Money managers do not expect Japanese Prime Minister Shinzo Abe's resignation to derail the country's efforts to outgrow deflation.
Mr. Abe's resignation due to a health condition was announced Friday. He became prime minister in 2012 and has served the longest continuous term in the role.
While the Nikkei 225 reacted to the news with a 1.4% drop and the yen fell 1.2% vs. the dollar, money managers do not expect a negative impact on work by Mr. Abe to reform policy.
"PM Abe's resignation, while unfortunate, is unlikely to derail Japan's efforts to finally outgrow deflation," Neil Williams, senior economic adviser, international at Federated Hermes, said in a comment. "Virus effects provide another reason for prolonging a policy-loosening now spanning 22 years, which started long before Mr Abe's record tenure."
The country's liquidity taps are "firmly on," rates are "on the floor, and the government (is) relying ever more heavily on its central bank to now hold over one half of Japan's government bonds. Free money will continue — though, in Japan's liquidity trap, it's doubtful it will prove any different, in terms of breaking the ingrained deflationary psychology," Mr. Williams said.
Archibald Ciganer, portfolio manager for T. Rowe Price's Japanese equity fund, said in a separate comment that Mr. Abe had established political stability, enhanced the country's international presence and introduced "Abenomics" — economic and social reforms.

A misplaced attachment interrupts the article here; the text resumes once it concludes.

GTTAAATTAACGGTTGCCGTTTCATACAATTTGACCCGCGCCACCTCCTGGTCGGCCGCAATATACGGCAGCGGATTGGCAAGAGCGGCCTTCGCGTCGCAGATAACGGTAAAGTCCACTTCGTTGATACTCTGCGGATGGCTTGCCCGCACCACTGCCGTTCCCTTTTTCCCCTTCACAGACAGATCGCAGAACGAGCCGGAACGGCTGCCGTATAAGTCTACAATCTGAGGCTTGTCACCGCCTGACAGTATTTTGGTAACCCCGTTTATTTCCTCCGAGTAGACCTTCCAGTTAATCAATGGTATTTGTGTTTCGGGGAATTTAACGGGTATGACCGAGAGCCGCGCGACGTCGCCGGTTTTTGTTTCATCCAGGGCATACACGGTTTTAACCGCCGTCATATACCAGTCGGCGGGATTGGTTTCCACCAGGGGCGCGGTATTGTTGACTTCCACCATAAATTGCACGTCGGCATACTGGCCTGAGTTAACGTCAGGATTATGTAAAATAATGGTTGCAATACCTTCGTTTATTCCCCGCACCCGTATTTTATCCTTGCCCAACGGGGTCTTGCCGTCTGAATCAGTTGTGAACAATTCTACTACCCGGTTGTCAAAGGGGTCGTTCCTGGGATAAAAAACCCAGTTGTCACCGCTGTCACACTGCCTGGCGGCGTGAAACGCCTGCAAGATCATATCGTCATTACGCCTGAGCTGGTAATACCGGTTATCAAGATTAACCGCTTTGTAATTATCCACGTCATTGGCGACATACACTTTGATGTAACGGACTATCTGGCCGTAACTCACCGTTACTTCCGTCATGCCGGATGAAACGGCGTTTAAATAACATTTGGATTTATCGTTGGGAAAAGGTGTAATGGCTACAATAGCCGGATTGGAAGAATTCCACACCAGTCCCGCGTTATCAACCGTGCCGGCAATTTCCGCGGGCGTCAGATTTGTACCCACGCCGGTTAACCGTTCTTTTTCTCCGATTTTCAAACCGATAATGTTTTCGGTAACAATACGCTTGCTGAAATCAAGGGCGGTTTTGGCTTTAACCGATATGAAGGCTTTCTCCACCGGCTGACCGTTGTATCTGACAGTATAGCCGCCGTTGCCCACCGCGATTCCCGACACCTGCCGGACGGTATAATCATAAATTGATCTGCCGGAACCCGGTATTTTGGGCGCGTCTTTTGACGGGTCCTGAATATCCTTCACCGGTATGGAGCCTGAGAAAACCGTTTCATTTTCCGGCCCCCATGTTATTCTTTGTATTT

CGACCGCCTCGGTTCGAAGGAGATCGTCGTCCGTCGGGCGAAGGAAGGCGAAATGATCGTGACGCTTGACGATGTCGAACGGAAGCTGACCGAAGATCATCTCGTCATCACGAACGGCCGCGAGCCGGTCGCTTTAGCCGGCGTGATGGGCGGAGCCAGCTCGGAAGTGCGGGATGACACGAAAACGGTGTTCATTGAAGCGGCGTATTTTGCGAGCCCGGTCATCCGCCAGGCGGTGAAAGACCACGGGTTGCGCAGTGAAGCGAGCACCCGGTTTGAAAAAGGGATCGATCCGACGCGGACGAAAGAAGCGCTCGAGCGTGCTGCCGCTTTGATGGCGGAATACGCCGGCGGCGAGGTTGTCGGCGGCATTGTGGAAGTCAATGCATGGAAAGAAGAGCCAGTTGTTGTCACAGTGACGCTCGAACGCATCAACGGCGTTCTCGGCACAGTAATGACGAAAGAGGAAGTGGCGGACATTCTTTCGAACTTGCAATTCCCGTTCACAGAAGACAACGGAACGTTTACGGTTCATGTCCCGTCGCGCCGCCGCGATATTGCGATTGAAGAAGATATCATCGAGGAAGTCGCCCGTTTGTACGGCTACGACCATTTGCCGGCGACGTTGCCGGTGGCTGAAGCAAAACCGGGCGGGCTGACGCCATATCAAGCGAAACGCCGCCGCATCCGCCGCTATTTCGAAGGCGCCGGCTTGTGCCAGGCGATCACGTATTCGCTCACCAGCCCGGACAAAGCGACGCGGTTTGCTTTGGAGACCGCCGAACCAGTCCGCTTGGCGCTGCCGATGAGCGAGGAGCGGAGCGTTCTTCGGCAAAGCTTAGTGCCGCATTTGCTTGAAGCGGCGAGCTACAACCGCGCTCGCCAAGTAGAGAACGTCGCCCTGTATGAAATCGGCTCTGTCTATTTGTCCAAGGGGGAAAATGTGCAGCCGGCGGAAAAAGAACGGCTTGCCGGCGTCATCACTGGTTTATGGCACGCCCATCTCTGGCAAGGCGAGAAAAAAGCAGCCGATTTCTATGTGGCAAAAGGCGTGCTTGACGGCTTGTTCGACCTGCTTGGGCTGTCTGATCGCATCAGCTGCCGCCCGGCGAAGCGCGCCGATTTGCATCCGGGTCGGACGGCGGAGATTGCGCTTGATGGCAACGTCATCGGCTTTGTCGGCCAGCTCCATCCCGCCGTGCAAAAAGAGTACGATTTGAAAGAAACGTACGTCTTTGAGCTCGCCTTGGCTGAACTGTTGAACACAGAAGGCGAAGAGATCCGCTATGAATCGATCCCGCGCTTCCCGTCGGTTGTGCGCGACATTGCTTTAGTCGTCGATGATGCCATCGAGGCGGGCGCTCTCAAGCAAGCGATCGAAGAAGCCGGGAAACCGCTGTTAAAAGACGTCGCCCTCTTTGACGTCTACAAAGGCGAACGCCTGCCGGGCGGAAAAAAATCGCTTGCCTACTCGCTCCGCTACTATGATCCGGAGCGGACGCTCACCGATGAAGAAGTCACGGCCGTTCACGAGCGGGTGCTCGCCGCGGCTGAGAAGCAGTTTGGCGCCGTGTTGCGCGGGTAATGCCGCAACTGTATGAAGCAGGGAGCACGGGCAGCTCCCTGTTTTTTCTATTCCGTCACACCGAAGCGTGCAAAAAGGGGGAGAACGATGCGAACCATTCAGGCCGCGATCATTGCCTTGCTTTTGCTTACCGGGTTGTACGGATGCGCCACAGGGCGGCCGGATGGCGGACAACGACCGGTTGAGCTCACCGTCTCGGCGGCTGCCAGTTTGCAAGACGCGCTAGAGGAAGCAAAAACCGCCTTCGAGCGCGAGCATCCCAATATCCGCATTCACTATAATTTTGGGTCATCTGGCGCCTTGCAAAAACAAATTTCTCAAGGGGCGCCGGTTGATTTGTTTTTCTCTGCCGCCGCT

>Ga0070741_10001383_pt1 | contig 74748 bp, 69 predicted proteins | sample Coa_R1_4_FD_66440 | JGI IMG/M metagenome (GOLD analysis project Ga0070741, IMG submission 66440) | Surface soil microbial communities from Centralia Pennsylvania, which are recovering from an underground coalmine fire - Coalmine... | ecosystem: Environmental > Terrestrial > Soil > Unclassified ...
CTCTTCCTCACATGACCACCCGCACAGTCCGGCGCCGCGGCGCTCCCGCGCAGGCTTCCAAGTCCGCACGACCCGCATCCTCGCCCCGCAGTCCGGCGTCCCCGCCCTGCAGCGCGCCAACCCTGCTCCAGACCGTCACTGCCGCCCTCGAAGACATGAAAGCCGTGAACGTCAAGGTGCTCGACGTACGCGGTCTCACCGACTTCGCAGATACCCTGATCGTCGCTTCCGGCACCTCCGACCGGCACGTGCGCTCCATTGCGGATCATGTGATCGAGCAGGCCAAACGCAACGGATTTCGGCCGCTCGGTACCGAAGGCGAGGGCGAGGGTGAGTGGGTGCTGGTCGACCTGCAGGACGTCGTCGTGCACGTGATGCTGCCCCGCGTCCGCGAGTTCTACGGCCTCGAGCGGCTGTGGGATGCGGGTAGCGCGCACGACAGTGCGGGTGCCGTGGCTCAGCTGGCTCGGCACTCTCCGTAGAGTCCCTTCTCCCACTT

Mr. Abe will remain influential within Japanese politics and the Liberal Democratic Party, which is "important from a continuity perspective. We do not expect many of the positive and popular market reform aspects of Abe and the LDP's policies will be impacted or rolled back," Mr. Ciganer said. "His successor will most likely come from his closer allies within the party and will continue to move forward with the broad principles of constructive politics."
Schroders also expects continuity in both fiscal and monetary policy. Japanese corporations also "have strong balance sheets that leave them well-placed to weather a global downturn," Masaki Taketsume, fund manager on Schroders' Tokyo fund and Japan growth fund, said in a comment.
He added that Mr. Abe will remain as prime minister through the political party's leadership election and noted that a general election is due in October 2021, although the likelihood of a snap election this fall has increased in the last few weeks.